Citizen Cope

House of Blues--Parish Room

June 16, 2005

Maybe I'm not listening to the right radio stations. The Parish Room at the House of Blues was packed Thursday night for Citizen Cope, and that made me feel pretty dumb when the band broke out some thought provoking yet freewheeling music. How did all these people find out about Citizen Cope? Why didn't I know? New Orleans may be more on top of things than I thought.

Singer-songwriter Clarence Greenwood is the leader of Citizen Cope. The band with Memphis as a geographical reference point was touring behind their second CD, "The Clarence Greenwood Recordings." Two keyboards(think Stevie Wonder) accompanied acoustic guitarist Greenwood, along with hip-hop drumbeats and heavy bass lines. They locked up and created a pulse of sound that was similar to the chest-pounding Dancehall force of D.J. T-Roy.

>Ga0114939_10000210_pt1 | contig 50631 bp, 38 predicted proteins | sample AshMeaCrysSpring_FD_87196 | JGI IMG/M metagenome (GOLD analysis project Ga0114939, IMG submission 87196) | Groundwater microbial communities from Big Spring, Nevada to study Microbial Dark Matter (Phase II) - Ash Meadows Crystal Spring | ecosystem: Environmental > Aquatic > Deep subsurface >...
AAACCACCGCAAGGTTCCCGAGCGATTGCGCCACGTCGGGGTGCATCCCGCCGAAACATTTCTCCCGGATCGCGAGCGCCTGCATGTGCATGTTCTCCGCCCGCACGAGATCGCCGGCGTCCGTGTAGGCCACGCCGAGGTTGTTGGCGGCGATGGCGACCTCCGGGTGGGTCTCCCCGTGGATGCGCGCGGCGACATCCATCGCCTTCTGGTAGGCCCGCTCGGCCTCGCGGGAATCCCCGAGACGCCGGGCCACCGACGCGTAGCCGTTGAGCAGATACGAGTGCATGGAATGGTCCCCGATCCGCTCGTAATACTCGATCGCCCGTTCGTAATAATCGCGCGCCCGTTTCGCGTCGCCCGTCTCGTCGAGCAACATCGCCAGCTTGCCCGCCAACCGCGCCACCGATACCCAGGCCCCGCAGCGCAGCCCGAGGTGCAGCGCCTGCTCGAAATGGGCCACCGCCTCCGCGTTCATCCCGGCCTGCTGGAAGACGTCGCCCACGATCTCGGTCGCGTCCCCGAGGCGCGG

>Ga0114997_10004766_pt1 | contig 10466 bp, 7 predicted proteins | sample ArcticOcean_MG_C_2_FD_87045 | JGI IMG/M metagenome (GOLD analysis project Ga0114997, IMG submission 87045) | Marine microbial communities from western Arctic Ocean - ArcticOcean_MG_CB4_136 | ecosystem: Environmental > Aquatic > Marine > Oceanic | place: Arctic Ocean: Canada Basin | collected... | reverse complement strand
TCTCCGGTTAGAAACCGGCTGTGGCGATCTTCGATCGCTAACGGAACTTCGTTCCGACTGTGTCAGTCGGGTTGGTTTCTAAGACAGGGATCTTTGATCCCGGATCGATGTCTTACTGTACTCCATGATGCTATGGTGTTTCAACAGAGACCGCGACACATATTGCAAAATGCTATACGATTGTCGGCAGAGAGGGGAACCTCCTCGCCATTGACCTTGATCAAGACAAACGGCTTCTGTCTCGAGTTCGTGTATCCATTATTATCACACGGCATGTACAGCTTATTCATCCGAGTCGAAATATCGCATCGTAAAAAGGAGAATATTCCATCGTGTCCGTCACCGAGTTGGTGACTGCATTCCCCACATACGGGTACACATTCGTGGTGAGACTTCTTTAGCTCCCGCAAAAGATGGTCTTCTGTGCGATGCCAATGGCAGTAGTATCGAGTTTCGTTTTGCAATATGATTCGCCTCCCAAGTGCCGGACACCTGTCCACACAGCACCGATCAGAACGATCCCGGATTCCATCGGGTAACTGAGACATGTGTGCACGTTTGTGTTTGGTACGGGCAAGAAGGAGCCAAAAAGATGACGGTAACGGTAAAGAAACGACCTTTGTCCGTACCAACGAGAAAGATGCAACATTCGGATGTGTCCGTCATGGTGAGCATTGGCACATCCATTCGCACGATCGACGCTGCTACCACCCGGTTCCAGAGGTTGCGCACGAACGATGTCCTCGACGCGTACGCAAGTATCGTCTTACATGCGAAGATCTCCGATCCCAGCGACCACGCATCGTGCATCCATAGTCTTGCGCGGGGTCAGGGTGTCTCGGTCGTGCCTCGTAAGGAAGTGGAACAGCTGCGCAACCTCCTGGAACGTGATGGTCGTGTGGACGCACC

Citizen Cope was a better version of Everlast. Like G. Love but less rap-oriented. Like Wyclef but more R&B-oriented. Troubles of street life dominated his lyrics, but he got his message across with a "it's gonna be alright, mama" sway. It was a reflective party. Some songs were good for getting lost in Greenwood's gruff yet sensual voice, while other songs were good for let-your-hair-down booty shaking.

All in all, the music was a big nod to the socially conscious fun of Marvin Gaye and Bob Marley. Some songs definetely had an island flavor.

Greenwood didn't say much, but he didn't have to. His lyrics spoke for him.




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